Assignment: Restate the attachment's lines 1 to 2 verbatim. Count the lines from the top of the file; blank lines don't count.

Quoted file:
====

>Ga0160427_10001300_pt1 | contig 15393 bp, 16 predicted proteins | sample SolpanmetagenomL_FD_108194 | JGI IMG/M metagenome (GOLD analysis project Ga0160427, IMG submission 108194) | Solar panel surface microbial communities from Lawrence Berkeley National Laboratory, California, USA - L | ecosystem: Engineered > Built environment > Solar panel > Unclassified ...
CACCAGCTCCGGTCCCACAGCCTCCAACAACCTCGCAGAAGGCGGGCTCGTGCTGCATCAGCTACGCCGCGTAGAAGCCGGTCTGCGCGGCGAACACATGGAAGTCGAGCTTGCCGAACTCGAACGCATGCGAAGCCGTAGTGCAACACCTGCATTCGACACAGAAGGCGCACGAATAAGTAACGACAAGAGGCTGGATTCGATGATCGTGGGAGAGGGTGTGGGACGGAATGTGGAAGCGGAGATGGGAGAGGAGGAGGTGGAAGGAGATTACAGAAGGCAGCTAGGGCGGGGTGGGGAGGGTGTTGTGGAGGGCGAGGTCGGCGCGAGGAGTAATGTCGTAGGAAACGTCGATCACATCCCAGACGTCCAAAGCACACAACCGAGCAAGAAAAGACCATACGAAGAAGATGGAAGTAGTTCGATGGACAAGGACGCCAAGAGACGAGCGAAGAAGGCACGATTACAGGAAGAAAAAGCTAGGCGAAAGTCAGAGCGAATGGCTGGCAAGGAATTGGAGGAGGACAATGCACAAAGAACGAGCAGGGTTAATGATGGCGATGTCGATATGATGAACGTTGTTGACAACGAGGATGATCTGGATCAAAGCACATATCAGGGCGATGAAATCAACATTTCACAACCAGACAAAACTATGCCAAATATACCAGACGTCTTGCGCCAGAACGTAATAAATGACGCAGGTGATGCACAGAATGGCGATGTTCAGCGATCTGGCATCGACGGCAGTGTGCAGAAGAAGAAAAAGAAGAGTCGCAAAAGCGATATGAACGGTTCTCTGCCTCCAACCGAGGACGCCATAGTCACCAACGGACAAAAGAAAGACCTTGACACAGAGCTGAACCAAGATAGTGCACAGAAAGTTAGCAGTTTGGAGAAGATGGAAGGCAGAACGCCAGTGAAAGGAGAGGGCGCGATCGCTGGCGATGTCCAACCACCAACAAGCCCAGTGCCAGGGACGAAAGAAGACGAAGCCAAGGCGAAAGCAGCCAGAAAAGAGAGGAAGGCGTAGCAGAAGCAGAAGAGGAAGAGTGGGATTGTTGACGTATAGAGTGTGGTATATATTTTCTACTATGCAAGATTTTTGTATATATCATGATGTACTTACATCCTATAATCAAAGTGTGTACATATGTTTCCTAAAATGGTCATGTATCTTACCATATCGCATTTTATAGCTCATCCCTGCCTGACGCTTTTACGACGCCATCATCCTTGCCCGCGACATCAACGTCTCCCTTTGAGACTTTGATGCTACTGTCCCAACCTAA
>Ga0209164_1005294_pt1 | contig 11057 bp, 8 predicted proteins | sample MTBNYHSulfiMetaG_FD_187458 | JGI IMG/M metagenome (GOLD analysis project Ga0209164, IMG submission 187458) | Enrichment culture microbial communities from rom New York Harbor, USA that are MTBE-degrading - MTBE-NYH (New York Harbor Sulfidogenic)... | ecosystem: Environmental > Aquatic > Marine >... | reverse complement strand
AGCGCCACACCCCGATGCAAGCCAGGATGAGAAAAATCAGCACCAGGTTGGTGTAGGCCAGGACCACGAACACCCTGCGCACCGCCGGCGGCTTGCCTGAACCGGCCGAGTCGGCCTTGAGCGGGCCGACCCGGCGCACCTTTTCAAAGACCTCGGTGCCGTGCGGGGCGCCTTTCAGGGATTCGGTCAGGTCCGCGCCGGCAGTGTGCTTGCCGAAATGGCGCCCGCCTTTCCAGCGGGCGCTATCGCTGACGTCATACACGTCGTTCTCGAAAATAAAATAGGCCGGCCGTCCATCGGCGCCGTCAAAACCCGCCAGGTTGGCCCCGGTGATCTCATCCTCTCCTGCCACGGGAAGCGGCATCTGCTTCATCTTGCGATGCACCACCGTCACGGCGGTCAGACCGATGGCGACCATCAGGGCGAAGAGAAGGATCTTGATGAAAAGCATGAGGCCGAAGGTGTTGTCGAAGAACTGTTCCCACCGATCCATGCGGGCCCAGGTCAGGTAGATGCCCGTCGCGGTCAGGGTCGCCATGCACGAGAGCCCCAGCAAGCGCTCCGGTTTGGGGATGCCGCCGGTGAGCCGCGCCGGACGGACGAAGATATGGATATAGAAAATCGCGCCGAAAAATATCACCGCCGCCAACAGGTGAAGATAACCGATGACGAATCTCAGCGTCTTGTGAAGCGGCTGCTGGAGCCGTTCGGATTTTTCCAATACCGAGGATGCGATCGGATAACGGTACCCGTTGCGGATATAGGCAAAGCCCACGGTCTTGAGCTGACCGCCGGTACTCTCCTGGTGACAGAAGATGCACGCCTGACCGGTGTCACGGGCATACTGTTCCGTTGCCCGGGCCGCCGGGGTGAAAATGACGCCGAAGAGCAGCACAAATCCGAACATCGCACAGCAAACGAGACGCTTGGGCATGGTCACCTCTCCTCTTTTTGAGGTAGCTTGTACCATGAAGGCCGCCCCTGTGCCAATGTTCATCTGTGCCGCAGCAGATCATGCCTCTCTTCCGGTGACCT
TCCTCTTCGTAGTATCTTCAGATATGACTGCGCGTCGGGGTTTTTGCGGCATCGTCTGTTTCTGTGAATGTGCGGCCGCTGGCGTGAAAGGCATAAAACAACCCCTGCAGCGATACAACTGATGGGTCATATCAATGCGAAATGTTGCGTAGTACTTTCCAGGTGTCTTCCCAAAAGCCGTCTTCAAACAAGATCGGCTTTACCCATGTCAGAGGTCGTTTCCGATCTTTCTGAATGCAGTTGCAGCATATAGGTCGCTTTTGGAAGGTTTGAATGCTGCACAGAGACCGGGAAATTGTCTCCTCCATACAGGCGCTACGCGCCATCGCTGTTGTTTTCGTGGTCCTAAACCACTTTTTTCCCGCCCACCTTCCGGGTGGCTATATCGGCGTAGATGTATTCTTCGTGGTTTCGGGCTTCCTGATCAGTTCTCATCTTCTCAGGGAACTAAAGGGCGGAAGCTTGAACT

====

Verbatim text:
>Ga0160427_10001300_pt1 | contig 15393 bp, 16 predicted proteins | sample SolpanmetagenomL_FD_108194 | JGI IMG/M metagenome (GOLD analysis project Ga0160427, IMG submission 108194) | Solar panel surface microbial communities from Lawrence Berkeley National Laboratory, California, USA - L | ecosystem: Engineered > Built environment > Solar panel > Unclassified ...
CACCAGCTCCGGTCCCACAGCCTCCAACAACCTCGCAGAAGGCGGGCTCGTGCTGCATCAGCTACGCCGCGTAGAAGCCGGTCTGCGCGGCGAACACATGGAAGTCGAGCTTGCCGAACTCGAACGCATGCGAAGCCGTAGTGCAACACCTGCATTCGACACAGAAGGCGCACGAATAAGTAACGACAAGAGGCTGGATTCGATGATCGTGGGAGAGGGTGTGGGACGGAATGTGGAAGCGGAGATGGGAGAGGAGGAGGTGGAAGGAGATTACAGAAGGCAGCTAGGGCGGGGTGGGGAGGGTGTTGTGGAGGGCGAGGTCGGCGCGAGGAGTAATGTCGTAGGAAACGTCGATCACATCCCAGACGTCCAAAGCACACAACCGAGCAAGAAAAGACCATACGAAGAAGATGGAAGTAGTTCGATGGACAAGGACGCCAAGAGACGAGCGAAGAAGGCACGATTACAGGAAGAAAAAGCTAGGCGAAAGTCAGAGCGAATGGCTGGCAAGGAATTGGAGGAGGACAATGCACAAAGAACGAGCAGGGTTAATGATGGCGATGTCGATATGATGAACGTTGTTGACAACGAGGATGATCTGGATCAAAGCACATATCAGGGCGATGAAATCAACATTTCACAACCAGACAAAACTATGCCAAATATACCAGACGTCTTGCGCCAGAACGTAATAAATGACGCAGGTGATGCACAGAATGGCGATGTTCAGCGATCTGGCATCGACGGCAGTGTGCAGAAGAAGAAAAAGAAGAGTCGCAAAAGCGATATGAACGGTTCTCTGCCTCCAACCGAGGACGCCATAGTCACCAACGGACAAAAGAAAGACCTTGACACAGAGCTGAACCAAGATAGTGCACAGAAAGTTAGCAGTTTGGAGAAGATGGAAGGCAGAACGCCAGTGAAAGGAGAGGGCGCGATCGCTGGCGATGTCCAACCACCAACAAGCCCAGTGCCAGGGACGAAAGAAGACGAAGCCAAGGCGAAAGCAGCCAGAAAAGAGAGGAAGGCGTAGCAGAAGCAGAAGAGGAAGAGTGGGATTGTTGACGTATAGAGTGTGGTATATATTTTCTACTATGCAAGATTTTTGTATATATCATGATGTACTTACATCCTATAATCAAAGTGTGTACATATGTTTCCTAAAATGGTCATGTATCTTACCATATCGCATTTTATAGCTCATCCCTGCCTGACGCTTTTACGACGCCATCATCCTTGCCCGCGACATCAACGTCTCCCTTTGAGACTTTGATGCTACTGTCCCAACCTAA